We’re reading a book of short stories by an author named Ted Chiang. They’re weird, but thank god it’s not Hemingway. Mr. Shapiro has us watching Avatar, over three days, to break up the stories. A lot of kids say I don’t get it, what does he mean, these stories are dumb. They’re dumb. I don’t mind the stories, but I prefer Avatar. We pulled our chairs closer to the screen. People were giggling, looking at their cell phones. Please do not look at your cell phones, people, Mr. Shapiro says. He says it in a way that people listen. The lights went down and the credits came up, big, bombastic. Fernando and I are sitting next to each other. One day in class he wore a tight black t-shirt with a white undershirt underneath it, and when he raised his arm, I saw the white peeking through a hole in the black. I pushed a finger through the hole, teasing him. There’s a hole in your shirt. He didn’t flinch, let me linger in his armpit for a moment. I know but it’s my favorite shirt, he said. Other kids around us were giggling but I didn’t care. Today he had a white t-shirt on, our first day of Avatar, and it had a lowrider on it, praise the lowered. I liked that he was proud of who he was, but in a humble way, not showy like Melissa. She’s seventeen and thinks she’s going places because she’s dating a boy on the football team, varsity or whatever, and rubs it in my face because I don’t have a boyfriend. It’s because of dad, stupid. She knocks me in the head with a hairbrush. Don’t ever call me that. Ok stupid. We tangle until I start laughing, breathing heavily, and she releases me. You’re such a dyke. Whatever, you’re a whore. Fernando smells good. He smiles at me like the devil. Our knees are touching, the blue of Avatar lighting his face. I feel electrified sitting next to him. I slowly move my hand under his desk, touching him. I knead him between my fingers. I can feel him growing in my hand. He doesn’t make a sound. I keep kneading him through his pants, a loose pair of Carhartts, and he starts breathing really weird, like he has to think about breathing. Luckily Mr. Shapiro has the sound on one-hundred. I hold my thumb and index on the end of what makes him a man, and I can feel him pulsing against me. After fifty-five minutes the lights go up. Now I want all of you to think about this, think about what Cameron is doing in relation to Chiang’s stories. We’ll talk more about it tomorrow. Fernando walks me to the door of seventh period. You almost made me come in class. Is that bad? Hell no, it’s awesome. I wish you were my girlfriend. My dad, he’s stupid. He won’t let me. I have to wait until I’m sixteen. I can wait, Fernando says. He says it like he’s never said it before. He has a thin dark moustache, softer than the bristles on a baby’s hairbrush. He pulls me close to him before I open the door. Maybe we were lovers in another life, he says. I’ve never felt this close to anyone before. I’ll see you, I say, and the door clicks behind me.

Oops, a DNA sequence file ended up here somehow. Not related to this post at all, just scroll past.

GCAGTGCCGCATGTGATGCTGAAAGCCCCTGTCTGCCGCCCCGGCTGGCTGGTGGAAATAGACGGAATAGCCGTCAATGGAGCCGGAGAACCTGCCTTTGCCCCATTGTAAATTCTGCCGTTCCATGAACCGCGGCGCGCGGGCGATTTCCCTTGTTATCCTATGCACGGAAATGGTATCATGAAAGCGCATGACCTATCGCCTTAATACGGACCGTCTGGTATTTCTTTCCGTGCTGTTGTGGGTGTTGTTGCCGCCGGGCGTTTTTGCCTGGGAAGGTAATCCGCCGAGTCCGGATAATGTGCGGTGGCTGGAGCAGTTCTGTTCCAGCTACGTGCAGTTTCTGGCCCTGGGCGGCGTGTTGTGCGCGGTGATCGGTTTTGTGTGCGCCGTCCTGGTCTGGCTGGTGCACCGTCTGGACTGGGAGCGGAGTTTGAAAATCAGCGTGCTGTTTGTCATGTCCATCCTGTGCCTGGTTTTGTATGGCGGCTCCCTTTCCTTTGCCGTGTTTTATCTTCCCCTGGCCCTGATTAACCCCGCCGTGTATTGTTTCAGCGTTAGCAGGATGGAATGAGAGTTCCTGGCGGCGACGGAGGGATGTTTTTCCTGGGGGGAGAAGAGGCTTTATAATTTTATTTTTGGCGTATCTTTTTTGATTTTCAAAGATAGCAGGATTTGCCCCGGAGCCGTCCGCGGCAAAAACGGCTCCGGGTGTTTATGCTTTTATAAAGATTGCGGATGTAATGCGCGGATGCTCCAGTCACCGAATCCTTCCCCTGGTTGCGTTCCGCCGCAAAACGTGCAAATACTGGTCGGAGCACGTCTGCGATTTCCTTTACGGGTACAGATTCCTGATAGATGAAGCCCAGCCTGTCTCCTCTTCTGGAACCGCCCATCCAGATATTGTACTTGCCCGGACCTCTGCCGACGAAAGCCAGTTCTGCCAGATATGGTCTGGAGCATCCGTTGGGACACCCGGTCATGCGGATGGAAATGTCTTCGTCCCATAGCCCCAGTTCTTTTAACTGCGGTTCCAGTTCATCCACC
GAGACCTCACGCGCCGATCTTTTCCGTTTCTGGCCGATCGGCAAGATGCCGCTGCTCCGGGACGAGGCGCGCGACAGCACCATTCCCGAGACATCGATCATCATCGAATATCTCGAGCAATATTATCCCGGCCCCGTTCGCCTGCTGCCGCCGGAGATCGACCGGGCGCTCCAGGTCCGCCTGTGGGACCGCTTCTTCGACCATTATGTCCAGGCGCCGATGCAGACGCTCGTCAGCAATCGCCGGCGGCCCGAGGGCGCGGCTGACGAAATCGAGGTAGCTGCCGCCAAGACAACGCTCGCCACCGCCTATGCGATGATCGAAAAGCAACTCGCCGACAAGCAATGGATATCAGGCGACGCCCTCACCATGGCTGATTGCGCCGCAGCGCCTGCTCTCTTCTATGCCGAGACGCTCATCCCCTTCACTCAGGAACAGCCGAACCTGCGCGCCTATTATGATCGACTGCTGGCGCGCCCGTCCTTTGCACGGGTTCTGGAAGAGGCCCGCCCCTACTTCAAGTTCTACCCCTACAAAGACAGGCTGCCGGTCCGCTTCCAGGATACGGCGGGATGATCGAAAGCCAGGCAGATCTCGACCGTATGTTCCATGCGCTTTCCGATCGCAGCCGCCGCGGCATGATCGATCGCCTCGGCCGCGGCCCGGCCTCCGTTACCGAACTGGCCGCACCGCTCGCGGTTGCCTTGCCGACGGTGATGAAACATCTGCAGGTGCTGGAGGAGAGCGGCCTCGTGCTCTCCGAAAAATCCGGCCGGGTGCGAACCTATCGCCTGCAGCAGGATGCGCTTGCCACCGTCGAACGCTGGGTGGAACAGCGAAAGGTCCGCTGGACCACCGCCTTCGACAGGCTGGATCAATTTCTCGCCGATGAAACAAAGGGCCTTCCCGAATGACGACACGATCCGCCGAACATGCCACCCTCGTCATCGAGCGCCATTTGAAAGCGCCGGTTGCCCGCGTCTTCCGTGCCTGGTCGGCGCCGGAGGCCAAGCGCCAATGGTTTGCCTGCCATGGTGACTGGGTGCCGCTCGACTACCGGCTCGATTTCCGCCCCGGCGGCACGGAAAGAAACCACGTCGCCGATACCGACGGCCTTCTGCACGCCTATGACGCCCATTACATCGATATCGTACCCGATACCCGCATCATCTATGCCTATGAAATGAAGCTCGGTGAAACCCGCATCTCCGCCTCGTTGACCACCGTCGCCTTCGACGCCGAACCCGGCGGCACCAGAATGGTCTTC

I’m going to prom with Todd, Melissa says, passing by my open door, making sure I hear her. Fernie and I have gotten really close. He’s my boyfriend even though he’s not officially my boyfriend. Avatar and Ted Chiang were so long ago, back in September. Fernie and I have kissed, near the bleachers at the back of the school, next to the band room. He let me take it out, just to see. But we haven’t done anything yet, not like that. I worked it back and forth until a diamond of milkblue liquid appeared, then Fernie tucked it back into his boxers and zipped his pants. He pressed against me, his fingers inside my panties. I want to. I know, baby. When it’s right, though. Weirdos in band pay us no mind. Are you going to blow him, I ask her, laughing. A small gasp of air, then she rushes into my room and slaps me as hard as she can across my face. I fall on my bed, stunned. I text Fernie